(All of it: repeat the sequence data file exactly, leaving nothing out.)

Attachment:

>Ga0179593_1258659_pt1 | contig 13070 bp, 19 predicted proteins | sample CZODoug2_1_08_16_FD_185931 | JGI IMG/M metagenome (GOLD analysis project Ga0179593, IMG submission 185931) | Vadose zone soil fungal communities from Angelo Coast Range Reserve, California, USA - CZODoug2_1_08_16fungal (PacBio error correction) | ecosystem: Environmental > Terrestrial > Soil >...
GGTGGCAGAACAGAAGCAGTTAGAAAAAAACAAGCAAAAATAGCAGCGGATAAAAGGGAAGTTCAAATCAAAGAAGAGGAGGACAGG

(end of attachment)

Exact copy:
>Ga0179593_1258659_pt1 | contig 13070 bp, 19 predicted proteins | sample CZODoug2_1_08_16_FD_185931 | JGI IMG/M metagenome (GOLD analysis project Ga0179593, IMG submission 185931) | Vadose zone soil fungal communities from Angelo Coast Range Reserve, California, USA - CZODoug2_1_08_16fungal (PacBio error correction) | ecosystem: Environmental > Terrestrial > Soil >...
GGTGGCAGAACAGAAGCAGTTAGAAAAAAACAAGCAAAAATAGCAGCGGATAAAAGGGAAGTTCAAATCAAAGAAGAGGAGGACAGG